As Iron Sharpens Iron

An ongoing and online discussion between: an Orthodox informed Ecumaniac without a denominational home, an ordained Baptist youth pastor with an open mind, a Calvinist worship leader/seminarian with a staggering vocabulary and ability to make a point, and a cradle Catholic with a love/hate relationship to Rome.

Sunday, December 04, 2005

Is there something for the four of us to learn here?

The Theological Oration of John Scotus Eriugena to the Council of Bishops gathered in Rheims in the Year of Our Lord 843 by Archbishop Hincmar, of the same:

You call the Greeks ignorant, and me a stupid Irishman! You say that because I studied in Byzantium I have no education, letters, dialectic, logic! As if you pompous Franks had a monopoly on them or even knew what they really are, or are really for! Pah!

If your please, Your Eminence, Reverend Bishops, come away with me and I will show you a strange thing: four zealous monks of righteous Corbie who, after their office hours of prayer, spend their quiet minutes filling the air with long and tiresome disputation on the Mass, of the Body and Blood thus debated:

"It's real, therefore a symbol," says Radbertus; true enough, no argument there, but then "If a symbol, not real," replies Ratramnus.

And again, these same four monks, with ridiculous presumption, spend their hours filling the air with noxious winds about divine predestination!

Permit me, please, Your Eminence, to summarize the malodorous essence of that debate:

"If predestined by God, not free as men," say Gottschalck and Ratramnus; "If free as men, not predestined by God," respond Radbertus and Rabanus.

My lord bishops, I perceive that between them both, and between them all -- symbol and reality, providence and liberty, the positions of these four monks of righteous Corbie -- some opposition there must needs be. But is this so? Are all distinctions oppositions? Let us grant their proposition and suppose, my lords, that they are correct in this, their ubiquitous methodological assumption.

Suppose you tell us, you four "theologians," where, in all your tomes and dialectic, do you place Christ? At the beginning, middle, or end?

Is He your presupposition? No? Then you confess another Word of truth.

Is He your method? No? Then you confess another Way.

Is He your conclusion? No? Then you live another Life.

And if you do none of these things, are you theologians, or philosophers? Why do you not use the dogmas of the Church to think through your non-problems? Would you have it that He is either predestined and therefore truly man, or absolutely free to choose, and therefore truly God? But our dogma says that He is fully and perfectly both, and that both the deity and manhood exchange their properties by dint of the Person, without opposition, without confusion, and in the unity of both natures in one Person he is both truly electing and elected. Thus, are you not revealed as having all this time made much ado and argument and disputation about nothing, about abstractions, divorced from the Person of our confession?

Exhibit "A", my right noble lords and reverend fathers in God: their sulking silence! You four talk as if only God the Father predestines! Why don't you mention the Son and the Spirit?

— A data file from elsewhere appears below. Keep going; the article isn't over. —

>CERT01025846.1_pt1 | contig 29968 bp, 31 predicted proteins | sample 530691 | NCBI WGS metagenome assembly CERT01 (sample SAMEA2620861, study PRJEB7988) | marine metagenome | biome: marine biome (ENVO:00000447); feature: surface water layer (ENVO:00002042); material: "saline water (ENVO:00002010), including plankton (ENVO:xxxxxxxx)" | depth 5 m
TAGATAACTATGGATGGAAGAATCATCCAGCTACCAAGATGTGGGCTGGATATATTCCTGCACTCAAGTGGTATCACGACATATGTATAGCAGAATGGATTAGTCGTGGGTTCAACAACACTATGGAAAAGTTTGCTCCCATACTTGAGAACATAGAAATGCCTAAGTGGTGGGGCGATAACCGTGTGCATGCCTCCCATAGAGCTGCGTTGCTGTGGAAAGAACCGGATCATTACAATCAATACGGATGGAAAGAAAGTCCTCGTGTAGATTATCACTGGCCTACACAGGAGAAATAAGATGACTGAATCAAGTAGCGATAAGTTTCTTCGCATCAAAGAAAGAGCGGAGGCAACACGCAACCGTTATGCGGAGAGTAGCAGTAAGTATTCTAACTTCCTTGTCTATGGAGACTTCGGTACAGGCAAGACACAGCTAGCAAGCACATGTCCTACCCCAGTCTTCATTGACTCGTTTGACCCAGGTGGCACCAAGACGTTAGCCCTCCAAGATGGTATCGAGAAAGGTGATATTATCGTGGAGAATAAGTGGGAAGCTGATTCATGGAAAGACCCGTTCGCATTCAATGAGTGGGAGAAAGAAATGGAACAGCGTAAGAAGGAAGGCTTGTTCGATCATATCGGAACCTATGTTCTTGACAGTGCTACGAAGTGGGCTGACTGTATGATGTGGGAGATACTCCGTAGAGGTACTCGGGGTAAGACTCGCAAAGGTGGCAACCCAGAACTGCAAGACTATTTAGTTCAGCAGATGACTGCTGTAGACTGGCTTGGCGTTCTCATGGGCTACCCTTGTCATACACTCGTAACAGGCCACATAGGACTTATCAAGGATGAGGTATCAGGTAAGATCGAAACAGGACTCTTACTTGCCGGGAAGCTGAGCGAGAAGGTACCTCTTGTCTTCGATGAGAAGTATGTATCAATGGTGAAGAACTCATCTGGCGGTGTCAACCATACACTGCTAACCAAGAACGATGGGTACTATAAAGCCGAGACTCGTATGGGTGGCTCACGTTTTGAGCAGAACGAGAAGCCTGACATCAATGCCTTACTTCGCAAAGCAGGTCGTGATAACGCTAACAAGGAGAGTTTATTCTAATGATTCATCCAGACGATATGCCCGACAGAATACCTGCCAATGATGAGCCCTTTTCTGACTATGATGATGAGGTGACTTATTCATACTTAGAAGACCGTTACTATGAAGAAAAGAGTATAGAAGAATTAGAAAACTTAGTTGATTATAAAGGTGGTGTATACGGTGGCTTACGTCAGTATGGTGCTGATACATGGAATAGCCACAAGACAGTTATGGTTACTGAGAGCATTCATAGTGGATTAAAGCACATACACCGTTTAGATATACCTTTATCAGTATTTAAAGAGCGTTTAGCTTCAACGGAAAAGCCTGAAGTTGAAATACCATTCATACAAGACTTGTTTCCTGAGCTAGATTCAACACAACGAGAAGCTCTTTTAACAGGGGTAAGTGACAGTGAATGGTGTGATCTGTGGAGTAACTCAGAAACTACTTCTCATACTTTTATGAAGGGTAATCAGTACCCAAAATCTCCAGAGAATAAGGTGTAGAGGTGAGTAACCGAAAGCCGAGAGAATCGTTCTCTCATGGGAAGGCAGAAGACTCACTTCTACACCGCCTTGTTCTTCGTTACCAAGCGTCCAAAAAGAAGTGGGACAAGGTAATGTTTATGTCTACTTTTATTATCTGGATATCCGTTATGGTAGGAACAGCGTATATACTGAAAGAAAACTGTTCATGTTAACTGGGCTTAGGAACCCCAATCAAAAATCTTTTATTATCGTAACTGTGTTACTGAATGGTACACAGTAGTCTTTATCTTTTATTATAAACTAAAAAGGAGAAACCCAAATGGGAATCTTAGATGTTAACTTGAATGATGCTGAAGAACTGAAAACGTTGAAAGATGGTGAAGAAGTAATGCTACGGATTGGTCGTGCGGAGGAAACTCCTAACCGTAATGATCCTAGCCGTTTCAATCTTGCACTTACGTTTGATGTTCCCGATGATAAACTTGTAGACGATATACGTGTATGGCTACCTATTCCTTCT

Exhibit "B", my right noble lords and reverend fathers in God: their sulking silence! Silence! In all their learned tomes and debates and dialectics! Not a word about Christ or the Trinity, until after the general philosophical principles are established!

Now, you four, consider this, and pay close attention, because it is trrrricky Greek theology: If God the Father predestined only a few eternally, then God the Son died only for the elect, thus there are some men who, not rising again in Christ, the Second Adam, will not inherit anything from the First Adam. Not inheriting our common corruption and death, from our common father, they will therefore have no need of Christ and His Resurrection.

And that, of course, my noble lords, is not only ridiculous, but the Pelagian heresy, which denied that men inherit anything from Adam.

Therefore, heap up all the quotations of Augustine you wish, you four, and find in them an answer that satisfies not only my mind but my soul, and I shall then embrace your Augustinism and its filioque and all its "mysterious predestination to damnation for the greater glory of God." But until you do, I, for my part, will follow the Sublime Orient and Her Orthodoxy.

1 Comments:

Anonymous Jordi said...

How can we learn anything from any religious writing? Or, to sound less bitter, why should religious writing be any better than the writings of Marcus Aurelius, Carl Sagan or Dear Abby?

Currently, the new Pope is asking that the Catholic Church rethink the "idea" of limbo for dead children. So, some more-or-less eloquent writer of the Church is going to come up with something Disneyesque and charming that is far more palatable to Gen X and before we know it, we have more religious rot to waste space in our otherwise very useful heads.

My answer? Sure, we can learn something. But so what? Did we inherit high-blood pressure from Adam? Sickle-cell anemia? Sin? So what? I'd like to conclude by saying that "it's what we do" that matters, but even those words have been turned meaningless lately. Because, what we "do" could be "praying", which is interpreted as quite productive by some people, including the President.

No. It's not what we do that matters either. It's what's behind what we do. And for those of us who never read a single religious writing, and for those who have read it all...

What difference does it really make if only hypocrisy, illusion or ignorance is behind what we do.

--Jordi

6:56 PM  

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